The Friday-night lineup was in full swing at Pony Express, the only strip club in town, when the police were called. Three young men were sitting at a table and hurling insults at the women who served drinks. They grabbed at the women’s legs and breasts and thighs as they walked by. One of the men—too drunk to see—grabbed the upper thigh of trucker Dave, who walked with a woman, and Dave decked him with a fist. Owner Joe stepped in to hold Dave back. Dave was taken to a corner, where he huffed and felt as if he were trapped in a cage. He trembled and paced and he wanted to shake the walls with his hands. He stared across the room at the man who had touched him. “Nothing like that is supposed to happen,” he said to himself. But the man’s thick-lashed eyes looked so drowsy and his lips looked so moist that Dave for a moment did not know if he was looking at a woman or a man.

And some of the women went to talk to Dave. They stood around him and said words of comfort and adjusted their bras so that the underwires were not digging into the skin. They felt critical of the guy who had provoked Dave. Dave was a regular and he always told them about living with his mother and taking her to hair appointments. And Dave tipped them well. They felt safe around Dave. Now they put their hands on his chest to soothe him and rubbed his back, and Bernadette even smiled and promised him a free dance. But there was no consoling Dave. He did not know where to look. He did not know how to stand in place. Something inside him had been unleashed—like when you pulled the bathtub stopper and the water, uncontrolled, rushed down the drain—and his teenage boyhood washed over him and he saw the gleam of moonlight on a flat man’s chest and he felt shaken and exposed and terribly afraid. Tears warmed his eyes but he blinked them away.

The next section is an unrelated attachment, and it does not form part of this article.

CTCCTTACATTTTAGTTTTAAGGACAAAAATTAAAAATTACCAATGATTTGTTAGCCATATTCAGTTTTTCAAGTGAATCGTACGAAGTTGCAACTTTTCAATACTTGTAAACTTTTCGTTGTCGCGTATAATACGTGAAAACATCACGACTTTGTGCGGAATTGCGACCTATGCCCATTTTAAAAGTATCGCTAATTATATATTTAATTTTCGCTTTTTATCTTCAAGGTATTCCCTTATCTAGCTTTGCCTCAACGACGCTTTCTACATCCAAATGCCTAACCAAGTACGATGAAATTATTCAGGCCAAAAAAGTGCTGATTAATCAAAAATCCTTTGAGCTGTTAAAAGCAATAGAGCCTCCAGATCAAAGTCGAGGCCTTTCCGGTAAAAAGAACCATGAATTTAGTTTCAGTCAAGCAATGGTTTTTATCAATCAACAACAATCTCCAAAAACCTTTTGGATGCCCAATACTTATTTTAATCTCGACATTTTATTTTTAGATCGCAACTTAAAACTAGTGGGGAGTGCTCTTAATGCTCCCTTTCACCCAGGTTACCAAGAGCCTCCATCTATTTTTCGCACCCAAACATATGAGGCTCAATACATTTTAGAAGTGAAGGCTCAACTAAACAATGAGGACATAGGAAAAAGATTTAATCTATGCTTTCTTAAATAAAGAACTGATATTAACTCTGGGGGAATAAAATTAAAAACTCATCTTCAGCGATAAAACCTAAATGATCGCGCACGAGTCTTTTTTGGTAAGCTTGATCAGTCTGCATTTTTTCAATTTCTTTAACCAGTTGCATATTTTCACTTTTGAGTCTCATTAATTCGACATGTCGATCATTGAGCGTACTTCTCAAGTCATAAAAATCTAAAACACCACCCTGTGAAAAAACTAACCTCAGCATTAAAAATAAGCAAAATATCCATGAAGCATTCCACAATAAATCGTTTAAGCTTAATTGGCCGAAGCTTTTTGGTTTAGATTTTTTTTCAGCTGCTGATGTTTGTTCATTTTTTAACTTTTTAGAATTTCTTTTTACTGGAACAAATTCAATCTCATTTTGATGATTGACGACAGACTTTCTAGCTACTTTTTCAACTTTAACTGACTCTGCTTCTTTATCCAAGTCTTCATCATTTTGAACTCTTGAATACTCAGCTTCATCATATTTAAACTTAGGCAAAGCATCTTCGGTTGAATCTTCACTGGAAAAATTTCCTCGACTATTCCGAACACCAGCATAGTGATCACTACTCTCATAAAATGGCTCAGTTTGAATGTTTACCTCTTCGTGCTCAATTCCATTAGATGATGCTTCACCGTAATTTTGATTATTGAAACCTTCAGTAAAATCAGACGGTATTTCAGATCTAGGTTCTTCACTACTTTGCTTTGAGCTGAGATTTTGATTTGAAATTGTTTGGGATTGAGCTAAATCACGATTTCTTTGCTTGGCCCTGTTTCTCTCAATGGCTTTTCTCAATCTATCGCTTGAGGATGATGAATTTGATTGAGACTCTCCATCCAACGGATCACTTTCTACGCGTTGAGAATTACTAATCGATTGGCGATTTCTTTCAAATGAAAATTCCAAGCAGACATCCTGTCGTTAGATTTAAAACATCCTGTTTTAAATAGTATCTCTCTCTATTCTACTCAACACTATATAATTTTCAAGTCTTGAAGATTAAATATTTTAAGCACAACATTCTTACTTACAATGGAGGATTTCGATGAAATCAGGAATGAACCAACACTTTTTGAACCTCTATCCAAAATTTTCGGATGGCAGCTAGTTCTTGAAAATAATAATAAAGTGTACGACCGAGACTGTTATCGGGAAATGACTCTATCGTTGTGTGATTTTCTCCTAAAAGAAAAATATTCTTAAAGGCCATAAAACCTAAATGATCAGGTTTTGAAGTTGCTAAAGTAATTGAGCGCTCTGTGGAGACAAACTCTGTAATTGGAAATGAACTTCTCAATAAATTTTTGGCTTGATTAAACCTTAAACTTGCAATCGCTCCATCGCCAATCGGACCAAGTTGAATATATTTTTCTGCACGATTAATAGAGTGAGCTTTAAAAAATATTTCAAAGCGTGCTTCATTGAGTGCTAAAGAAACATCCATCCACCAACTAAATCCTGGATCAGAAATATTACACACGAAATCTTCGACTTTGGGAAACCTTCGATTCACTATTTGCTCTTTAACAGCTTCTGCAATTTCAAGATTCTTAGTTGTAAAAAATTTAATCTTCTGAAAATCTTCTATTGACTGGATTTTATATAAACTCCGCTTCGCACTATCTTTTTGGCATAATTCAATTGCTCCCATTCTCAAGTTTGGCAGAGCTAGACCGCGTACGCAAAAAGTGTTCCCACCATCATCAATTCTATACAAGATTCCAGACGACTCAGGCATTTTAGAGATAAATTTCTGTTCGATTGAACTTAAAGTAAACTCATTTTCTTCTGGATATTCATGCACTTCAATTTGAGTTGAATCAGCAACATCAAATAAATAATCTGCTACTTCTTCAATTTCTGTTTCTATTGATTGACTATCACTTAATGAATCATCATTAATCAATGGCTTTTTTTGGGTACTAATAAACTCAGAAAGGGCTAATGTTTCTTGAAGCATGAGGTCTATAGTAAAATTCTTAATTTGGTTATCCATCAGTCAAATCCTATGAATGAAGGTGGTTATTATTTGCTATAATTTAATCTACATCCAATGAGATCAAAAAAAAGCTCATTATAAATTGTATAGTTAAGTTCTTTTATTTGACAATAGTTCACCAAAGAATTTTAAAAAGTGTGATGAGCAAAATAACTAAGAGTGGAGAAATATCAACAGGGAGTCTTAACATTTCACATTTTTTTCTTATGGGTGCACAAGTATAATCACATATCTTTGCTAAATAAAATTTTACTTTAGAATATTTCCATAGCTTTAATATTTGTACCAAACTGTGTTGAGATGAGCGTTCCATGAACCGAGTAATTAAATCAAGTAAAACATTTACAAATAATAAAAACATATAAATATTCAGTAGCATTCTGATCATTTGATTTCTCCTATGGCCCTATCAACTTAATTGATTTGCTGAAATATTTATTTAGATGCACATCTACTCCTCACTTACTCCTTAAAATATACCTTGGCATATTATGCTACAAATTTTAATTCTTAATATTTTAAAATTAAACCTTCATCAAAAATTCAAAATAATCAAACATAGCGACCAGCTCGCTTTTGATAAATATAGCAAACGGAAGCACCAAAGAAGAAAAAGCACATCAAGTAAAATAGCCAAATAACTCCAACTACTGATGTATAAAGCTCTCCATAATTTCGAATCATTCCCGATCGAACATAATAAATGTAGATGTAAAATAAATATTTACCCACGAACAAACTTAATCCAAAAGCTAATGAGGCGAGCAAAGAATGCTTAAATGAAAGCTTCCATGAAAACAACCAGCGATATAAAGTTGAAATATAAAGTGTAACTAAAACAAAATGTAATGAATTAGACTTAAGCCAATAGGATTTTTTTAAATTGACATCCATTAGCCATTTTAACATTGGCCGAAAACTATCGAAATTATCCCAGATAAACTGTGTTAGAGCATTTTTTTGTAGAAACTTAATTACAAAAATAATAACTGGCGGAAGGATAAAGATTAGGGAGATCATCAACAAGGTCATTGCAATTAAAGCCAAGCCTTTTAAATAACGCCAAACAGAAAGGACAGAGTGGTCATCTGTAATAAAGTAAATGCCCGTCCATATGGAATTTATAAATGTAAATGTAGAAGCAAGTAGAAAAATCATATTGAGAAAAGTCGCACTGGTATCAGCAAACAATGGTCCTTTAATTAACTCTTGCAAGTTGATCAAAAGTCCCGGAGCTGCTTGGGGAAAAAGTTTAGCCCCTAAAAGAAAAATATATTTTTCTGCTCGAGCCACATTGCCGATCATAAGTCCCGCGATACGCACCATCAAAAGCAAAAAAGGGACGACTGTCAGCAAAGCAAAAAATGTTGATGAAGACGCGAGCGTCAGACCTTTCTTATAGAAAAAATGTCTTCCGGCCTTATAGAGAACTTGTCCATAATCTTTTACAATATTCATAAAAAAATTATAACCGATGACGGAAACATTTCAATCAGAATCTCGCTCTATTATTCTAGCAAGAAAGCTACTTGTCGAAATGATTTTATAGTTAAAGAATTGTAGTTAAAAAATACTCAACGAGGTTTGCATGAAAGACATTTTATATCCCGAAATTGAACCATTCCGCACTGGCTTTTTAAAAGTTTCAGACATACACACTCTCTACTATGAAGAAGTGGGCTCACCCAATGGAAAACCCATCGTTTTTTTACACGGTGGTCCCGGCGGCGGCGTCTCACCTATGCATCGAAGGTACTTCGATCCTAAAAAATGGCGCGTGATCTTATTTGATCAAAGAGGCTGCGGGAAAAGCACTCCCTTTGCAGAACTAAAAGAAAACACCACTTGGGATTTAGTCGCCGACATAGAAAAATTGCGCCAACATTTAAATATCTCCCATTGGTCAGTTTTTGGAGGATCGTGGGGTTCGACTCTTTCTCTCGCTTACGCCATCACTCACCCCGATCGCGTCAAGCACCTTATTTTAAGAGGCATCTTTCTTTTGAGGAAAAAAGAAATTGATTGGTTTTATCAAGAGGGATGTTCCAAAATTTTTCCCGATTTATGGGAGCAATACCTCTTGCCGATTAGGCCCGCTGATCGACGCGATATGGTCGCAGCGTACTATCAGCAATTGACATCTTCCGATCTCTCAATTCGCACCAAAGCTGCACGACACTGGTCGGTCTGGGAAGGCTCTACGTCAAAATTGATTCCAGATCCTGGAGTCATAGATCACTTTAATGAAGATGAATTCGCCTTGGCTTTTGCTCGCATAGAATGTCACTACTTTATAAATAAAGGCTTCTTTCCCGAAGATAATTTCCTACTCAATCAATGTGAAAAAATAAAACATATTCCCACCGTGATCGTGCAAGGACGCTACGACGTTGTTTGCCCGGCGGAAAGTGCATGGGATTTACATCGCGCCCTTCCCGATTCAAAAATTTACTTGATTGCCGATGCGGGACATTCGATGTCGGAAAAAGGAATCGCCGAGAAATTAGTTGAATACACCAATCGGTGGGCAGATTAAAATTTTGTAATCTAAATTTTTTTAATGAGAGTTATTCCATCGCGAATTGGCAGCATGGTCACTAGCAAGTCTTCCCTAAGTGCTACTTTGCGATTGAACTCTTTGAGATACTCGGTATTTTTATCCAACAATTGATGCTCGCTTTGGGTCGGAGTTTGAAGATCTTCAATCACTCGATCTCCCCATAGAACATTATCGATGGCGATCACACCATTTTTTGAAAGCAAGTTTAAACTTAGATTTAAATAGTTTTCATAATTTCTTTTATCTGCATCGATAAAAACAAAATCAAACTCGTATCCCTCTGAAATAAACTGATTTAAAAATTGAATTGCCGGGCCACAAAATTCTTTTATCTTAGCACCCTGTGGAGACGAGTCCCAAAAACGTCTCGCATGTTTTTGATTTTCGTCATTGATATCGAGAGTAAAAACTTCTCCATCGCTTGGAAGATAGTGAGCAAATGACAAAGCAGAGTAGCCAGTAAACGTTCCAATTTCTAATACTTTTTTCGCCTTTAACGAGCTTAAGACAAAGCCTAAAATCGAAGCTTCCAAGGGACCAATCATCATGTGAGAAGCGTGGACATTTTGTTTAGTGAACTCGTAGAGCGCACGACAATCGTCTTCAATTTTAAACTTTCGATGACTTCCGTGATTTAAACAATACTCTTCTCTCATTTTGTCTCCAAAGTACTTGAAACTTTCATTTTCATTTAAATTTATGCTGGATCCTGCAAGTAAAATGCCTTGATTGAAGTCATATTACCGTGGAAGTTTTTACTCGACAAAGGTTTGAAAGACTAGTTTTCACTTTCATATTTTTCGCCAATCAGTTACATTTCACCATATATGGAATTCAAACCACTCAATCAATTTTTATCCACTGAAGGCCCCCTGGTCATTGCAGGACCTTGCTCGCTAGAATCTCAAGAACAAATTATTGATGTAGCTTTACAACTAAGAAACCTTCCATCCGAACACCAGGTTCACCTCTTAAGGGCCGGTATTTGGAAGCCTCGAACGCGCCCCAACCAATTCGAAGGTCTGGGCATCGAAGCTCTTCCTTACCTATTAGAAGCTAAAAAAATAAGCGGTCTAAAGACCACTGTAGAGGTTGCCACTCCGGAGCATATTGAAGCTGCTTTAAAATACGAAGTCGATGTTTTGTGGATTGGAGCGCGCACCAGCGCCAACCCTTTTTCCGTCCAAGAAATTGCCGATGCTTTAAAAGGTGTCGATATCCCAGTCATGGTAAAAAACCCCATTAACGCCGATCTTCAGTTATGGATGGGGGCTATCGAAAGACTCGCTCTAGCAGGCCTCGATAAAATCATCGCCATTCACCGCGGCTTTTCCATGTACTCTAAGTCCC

The three men refused to leave until the police came. Then they divided and ran for the door—suddenly fast and sober like rockets—and the police chased them and caught one blocks away. The man told them in resentment that his buddies were hiding in the bushes across the street. The whole story ran in the Saturday paper the next day. But Dave felt uneasy as he took his mother for their Saturday drive. He kept pulling the brim of his baseball cap down, and when they drove past Pony Express, he averted his eyes. He felt watchful and scared, and he felt that he could never see Joe and the girls again.

LANA SPENDL’s work has appeared or is forthcoming in The Greensboro Review, The Cortland Review, Hobart, Quarter After Eight, Fiction Southeast, Monkeybicycle, Prick of the Spindle, Midway Journal, Gargoyle, and other magazines. She holds an M.F.A. in creative writing and an M.A. in Hispanic literatures from Indiana University. She can be found online at lanaspendl.com.